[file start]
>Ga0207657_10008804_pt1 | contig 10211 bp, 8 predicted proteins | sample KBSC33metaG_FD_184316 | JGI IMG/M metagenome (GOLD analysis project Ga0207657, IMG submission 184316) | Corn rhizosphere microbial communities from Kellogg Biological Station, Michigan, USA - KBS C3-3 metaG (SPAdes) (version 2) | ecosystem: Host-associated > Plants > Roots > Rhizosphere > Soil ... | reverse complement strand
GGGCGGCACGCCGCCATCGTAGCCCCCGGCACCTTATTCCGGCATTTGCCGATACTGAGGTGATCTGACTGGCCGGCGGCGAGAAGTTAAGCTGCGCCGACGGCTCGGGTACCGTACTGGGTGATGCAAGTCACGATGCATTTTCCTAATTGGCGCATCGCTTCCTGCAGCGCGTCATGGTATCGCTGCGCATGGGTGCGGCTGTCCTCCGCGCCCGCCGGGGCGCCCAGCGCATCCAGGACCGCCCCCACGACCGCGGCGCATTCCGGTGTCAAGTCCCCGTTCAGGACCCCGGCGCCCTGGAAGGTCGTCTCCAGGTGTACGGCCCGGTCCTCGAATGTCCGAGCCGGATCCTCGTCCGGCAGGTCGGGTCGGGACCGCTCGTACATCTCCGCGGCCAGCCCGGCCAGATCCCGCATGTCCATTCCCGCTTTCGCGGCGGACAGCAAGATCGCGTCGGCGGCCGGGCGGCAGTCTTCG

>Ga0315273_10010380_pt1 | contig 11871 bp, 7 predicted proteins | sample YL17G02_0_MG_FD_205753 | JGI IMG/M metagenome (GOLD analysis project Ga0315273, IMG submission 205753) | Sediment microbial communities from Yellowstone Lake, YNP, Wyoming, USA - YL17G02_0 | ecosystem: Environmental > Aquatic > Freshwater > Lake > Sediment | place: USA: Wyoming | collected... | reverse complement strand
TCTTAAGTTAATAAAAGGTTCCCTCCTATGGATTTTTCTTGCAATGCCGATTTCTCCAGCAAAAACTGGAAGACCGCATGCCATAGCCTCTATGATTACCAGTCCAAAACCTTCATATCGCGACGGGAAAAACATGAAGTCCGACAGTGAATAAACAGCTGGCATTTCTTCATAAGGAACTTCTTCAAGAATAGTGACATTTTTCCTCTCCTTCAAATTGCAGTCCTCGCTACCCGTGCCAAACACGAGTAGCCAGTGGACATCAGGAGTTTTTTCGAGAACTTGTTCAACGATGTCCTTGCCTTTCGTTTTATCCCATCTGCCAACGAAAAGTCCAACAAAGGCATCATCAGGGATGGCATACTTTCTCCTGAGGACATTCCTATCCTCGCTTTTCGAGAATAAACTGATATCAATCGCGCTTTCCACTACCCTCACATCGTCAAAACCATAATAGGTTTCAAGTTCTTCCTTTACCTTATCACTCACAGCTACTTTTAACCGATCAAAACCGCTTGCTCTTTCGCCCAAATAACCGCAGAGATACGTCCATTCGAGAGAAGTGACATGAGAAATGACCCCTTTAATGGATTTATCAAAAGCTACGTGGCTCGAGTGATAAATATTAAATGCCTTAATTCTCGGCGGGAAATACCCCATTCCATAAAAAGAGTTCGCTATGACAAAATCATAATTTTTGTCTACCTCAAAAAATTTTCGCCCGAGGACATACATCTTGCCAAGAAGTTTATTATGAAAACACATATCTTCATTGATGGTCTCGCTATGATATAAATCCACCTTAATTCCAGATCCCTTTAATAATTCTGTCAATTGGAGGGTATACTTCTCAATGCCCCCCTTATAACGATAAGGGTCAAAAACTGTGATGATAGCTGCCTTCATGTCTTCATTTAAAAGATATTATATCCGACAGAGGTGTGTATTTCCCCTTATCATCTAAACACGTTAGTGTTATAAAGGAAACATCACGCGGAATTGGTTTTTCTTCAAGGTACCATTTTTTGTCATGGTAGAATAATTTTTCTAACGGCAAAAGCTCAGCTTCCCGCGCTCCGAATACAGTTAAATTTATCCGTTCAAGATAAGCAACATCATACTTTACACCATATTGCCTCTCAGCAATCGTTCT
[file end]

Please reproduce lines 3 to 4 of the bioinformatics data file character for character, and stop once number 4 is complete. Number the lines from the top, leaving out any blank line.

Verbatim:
>Ga0315273_10010380_pt1 | contig 11871 bp, 7 predicted proteins | sample YL17G02_0_MG_FD_205753 | JGI IMG/M metagenome (GOLD analysis project Ga0315273, IMG submission 205753) | Sediment microbial communities from Yellowstone Lake, YNP, Wyoming, USA - YL17G02_0 | ecosystem: Environmental > Aquatic > Freshwater > Lake > Sediment | place: USA: Wyoming | collected... | reverse complement strand
TCTTAAGTTAATAAAAGGTTCCCTCCTATGGATTTTTCTTGCAATGCCGATTTCTCCAGCAAAAACTGGAAGACCGCATGCCATAGCCTCTATGATTACCAGTCCAAAACCTTCATATCGCGACGGGAAAAACATGAAGTCCGACAGTGAATAAACAGCTGGCATTTCTTCATAAGGAACTTCTTCAAGAATAGTGACATTTTTCCTCTCCTTCAAATTGCAGTCCTCGCTACCCGTGCCAAACACGAGTAGCCAGTGGACATCAGGAGTTTTTTCGAGAACTTGTTCAACGATGTCCTTGCCTTTCGTTTTATCCCATCTGCCAACGAAAAGTCCAACAAAGGCATCATCAGGGATGGCATACTTTCTCCTGAGGACATTCCTATCCTCGCTTTTCGAGAATAAACTGATATCAATCGCGCTTTCCACTACCCTCACATCGTCAAAACCATAATAGGTTTCAAGTTCTTCCTTTACCTTATCACTCACAGCTACTTTTAACCGATCAAAACCGCTTGCTCTTTCGCCCAAATAACCGCAGAGATACGTCCATTCGAGAGAAGTGACATGAGAAATGACCCCTTTAATGGATTTATCAAAAGCTACGTGGCTCGAGTGATAAATATTAAATGCCTTAATTCTCGGCGGGAAATACCCCATTCCATAAAAAGAGTTCGCTATGACAAAATCATAATTTTTGTCTACCTCAAAAAATTTTCGCCCGAGGACATACATCTTGCCAAGAAGTTTATTATGAAAACACATATCTTCATTGATGGTCTCGCTATGATATAAATCCACCTTAATTCCAGATCCCTTTAATAATTCTGTCAATTGGAGGGTATACTTCTCAATGCCCCCCTTATAACGATAAGGGTCAAAAACTGTGATGATAGCTGCCTTCATGTCTTCATTTAAAAGATATTATATCCGACAGAGGTGTGTATTTCCCCTTATCATCTAAACACGTTAGTGTTATAAAGGAAACATCACGCGGAATTGGTTTTTCTTCAAGGTACCATTTTTTGTCATGGTAGAATAATTTTTCTAACGGCAAAAGCTCAGCTTCCCGCGCTCCGAATACAGTTAAATTTATCCGTTCAAGATAAGCAACATCATACTTTACACCATATTGCCTCTCAGCAATCGTTCT